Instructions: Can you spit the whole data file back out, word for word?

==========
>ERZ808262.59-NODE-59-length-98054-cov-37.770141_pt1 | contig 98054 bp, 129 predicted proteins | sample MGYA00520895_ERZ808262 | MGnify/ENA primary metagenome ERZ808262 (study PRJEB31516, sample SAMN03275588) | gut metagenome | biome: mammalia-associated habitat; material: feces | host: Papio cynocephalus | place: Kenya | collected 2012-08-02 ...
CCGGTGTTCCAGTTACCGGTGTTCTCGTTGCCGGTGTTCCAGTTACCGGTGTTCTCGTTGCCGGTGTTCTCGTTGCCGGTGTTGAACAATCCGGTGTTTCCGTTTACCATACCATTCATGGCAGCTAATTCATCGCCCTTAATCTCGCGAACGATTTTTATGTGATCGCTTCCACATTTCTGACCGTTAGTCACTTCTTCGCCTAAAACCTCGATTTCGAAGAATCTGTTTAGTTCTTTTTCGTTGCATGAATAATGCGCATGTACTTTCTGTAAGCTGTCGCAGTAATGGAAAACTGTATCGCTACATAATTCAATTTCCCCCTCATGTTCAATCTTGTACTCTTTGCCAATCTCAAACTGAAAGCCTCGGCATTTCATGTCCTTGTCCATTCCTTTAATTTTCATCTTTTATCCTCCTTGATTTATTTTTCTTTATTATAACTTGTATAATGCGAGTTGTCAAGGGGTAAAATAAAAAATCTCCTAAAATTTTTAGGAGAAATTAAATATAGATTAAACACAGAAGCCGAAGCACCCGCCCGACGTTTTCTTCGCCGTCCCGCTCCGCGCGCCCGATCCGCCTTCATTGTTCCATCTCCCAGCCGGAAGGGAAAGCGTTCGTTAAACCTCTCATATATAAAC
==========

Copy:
>ERZ808262.59-NODE-59-length-98054-cov-37.770141_pt1 | contig 98054 bp, 129 predicted proteins | sample MGYA00520895_ERZ808262 | MGnify/ENA primary metagenome ERZ808262 (study PRJEB31516, sample SAMN03275588) | gut metagenome | biome: mammalia-associated habitat; material: feces | host: Papio cynocephalus | place: Kenya | collected 2012-08-02 ...
CCGGTGTTCCAGTTACCGGTGTTCTCGTTGCCGGTGTTCCAGTTACCGGTGTTCTCGTTGCCGGTGTTCTCGTTGCCGGTGTTGAACAATCCGGTGTTTCCGTTTACCATACCATTCATGGCAGCTAATTCATCGCCCTTAATCTCGCGAACGATTTTTATGTGATCGCTTCCACATTTCTGACCGTTAGTCACTTCTTCGCCTAAAACCTCGATTTCGAAGAATCTGTTTAGTTCTTTTTCGTTGCATGAATAATGCGCATGTACTTTCTGTAAGCTGTCGCAGTAATGGAAAACTGTATCGCTACATAATTCAATTTCCCCCTCATGTTCAATCTTGTACTCTTTGCCAATCTCAAACTGAAAGCCTCGGCATTTCATGTCCTTGTCCATTCCTTTAATTTTCATCTTTTATCCTCCTTGATTTATTTTTCTTTATTATAACTTGTATAATGCGAGTTGTCAAGGGGTAAAATAAAAAATCTCCTAAAATTTTTAGGAGAAATTAAATATAGATTAAACACAGAAGCCGAAGCACCCGCCCGACGTTTTCTTCGCCGTCCCGCTCCGCGCGCCCGATCCGCCTTCATTGTTCCATCTCCCAGCCGGAAGGGAAAGCGTTCGTTAAACCTCTCATATATAAAC